My last column discussed adhering to your chosen program when confronted with the inevitable discomfort. It takes time to form new habits and regular physical training and/or highly selective dietary plans (read: restrictive) do not initially lend themselves to enthusiastic participation.
But let me assure you, you can do it. We are all capable of so much more than what most of us are called upon to do each day. Working out and watching what you eat are relative drops in the bucket. You have the ability and, presumably, the will (if you’ve made it to the discomfort phase), so we’re down to the final piece of the puzzle. What do you do when you get derailed?
It is likely that your program will be disrupted, perhaps regularly, by circumstances beyond your control. Illness, injury, employment, family and friends can all demand our time and energy, often unexpectedly. It happens to everyone. It will happen to you.
What should you do? Deal with it. Take care of yourself, your job and your family and friends as you need to. And then start your program again. This is not revelatory. It’s just what needs to happen. Get back on track. Focus on what you want to attain and begin the process again. Maybe you will get to where you want to be this time, maybe not. If not, see the preceding: Start again. You will get there.
There’s not much more to say on the topic of program derailment beyond “try again,” so I’m going to shift gears and talk a little about functional activities for the elderly. Simple trips and falls have the potential to cause catastrophic injuries in the elderly.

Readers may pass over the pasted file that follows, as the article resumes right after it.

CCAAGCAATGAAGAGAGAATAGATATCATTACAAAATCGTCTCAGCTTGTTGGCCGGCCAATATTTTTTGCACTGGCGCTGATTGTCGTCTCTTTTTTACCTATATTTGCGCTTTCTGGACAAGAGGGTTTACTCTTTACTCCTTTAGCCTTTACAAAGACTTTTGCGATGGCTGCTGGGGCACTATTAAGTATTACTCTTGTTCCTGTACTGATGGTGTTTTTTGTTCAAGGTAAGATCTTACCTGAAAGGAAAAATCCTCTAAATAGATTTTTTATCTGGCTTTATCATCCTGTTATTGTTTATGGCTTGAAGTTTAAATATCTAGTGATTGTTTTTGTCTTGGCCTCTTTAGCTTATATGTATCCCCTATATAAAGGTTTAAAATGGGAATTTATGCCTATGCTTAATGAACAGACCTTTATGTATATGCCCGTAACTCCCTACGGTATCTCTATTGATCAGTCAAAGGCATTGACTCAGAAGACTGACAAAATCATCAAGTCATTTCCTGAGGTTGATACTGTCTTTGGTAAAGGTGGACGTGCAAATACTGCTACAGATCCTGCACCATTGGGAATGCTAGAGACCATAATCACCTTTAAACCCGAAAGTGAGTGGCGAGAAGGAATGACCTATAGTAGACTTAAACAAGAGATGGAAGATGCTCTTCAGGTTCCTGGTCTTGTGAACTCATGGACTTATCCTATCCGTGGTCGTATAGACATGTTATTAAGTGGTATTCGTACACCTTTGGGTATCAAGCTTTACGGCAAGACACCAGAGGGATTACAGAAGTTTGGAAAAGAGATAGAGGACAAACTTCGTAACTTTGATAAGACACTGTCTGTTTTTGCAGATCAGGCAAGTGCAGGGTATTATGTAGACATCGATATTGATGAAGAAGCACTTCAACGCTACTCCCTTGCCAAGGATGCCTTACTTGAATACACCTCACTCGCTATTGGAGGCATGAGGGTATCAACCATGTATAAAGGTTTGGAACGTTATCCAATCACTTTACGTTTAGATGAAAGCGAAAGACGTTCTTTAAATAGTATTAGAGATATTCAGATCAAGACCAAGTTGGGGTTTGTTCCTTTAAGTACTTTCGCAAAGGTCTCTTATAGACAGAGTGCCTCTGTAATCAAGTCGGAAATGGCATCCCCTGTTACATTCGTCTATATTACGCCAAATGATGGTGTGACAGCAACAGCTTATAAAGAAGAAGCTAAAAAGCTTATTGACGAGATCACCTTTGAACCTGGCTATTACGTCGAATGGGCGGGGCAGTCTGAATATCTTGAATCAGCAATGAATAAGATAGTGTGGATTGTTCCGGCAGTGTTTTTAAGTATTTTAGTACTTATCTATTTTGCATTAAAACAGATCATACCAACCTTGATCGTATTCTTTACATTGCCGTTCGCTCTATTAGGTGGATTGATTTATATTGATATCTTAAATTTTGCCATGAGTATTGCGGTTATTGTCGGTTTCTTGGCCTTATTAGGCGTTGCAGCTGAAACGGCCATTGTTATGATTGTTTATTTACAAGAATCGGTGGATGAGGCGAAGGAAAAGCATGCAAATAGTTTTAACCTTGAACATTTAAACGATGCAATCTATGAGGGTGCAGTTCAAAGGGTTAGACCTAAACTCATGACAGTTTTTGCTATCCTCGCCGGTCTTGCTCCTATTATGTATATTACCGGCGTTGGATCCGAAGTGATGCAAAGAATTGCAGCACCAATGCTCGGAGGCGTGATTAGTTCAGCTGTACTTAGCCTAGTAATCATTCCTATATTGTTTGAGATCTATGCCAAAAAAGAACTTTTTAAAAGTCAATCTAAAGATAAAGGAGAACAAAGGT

According to the National Institute on Aging, more than 1 in 3 adults, age 65 and older, will fall this year. Those of us of a certain vintage should engage in physical activities that foster bone density, muscle retention and, more specifically, balance, leg strength and core strength. A little prevention could be the difference between a minor bruise and a permanent disability.
Remaining physically active as we age will contribute greatly in this regard. The phrase “use it or lose it” holds true. Physical activity aids in retaining bone and lean mass. Balance can be greatly improved by practicing balancing (with sturdy support). Leg and core strength can be improved with simple exercises.
Most of us know someone who has had medical complications from a fall. Let’s help ourselves and our elderly family and friends avoid a similar fate. There are lots of online resources available on this topic. Search terms: “prevent falls in the elderly.”
In my last column, I cautioned on dehydration occurring with warmer temps. In the meantime, we had a snowstorm. Therefore, I suspect few (if any) of you have had any specific dehydration issues. Nevertheless, be mindful as it (hopefully) warms up and you find yourself outdoors and engaging in physical activity. Stay hydrated!
The longer daylight hours can interfere with your sleep. Be mindful of getting enough sleep. On the plus side, days will start getting shorter in five weeks. Sorry, I could not resist.
And whatever else you’re doing, make time for yourself to get out there and play!
Consult with your healthcare professional before starting any weight loss or exercise program.
Tom Duffy is the owner of Good Sports Fitness, a wellness, fitness & athletic-conditioning business based in Babbitt, MN. Email: firstname.lastname@example.org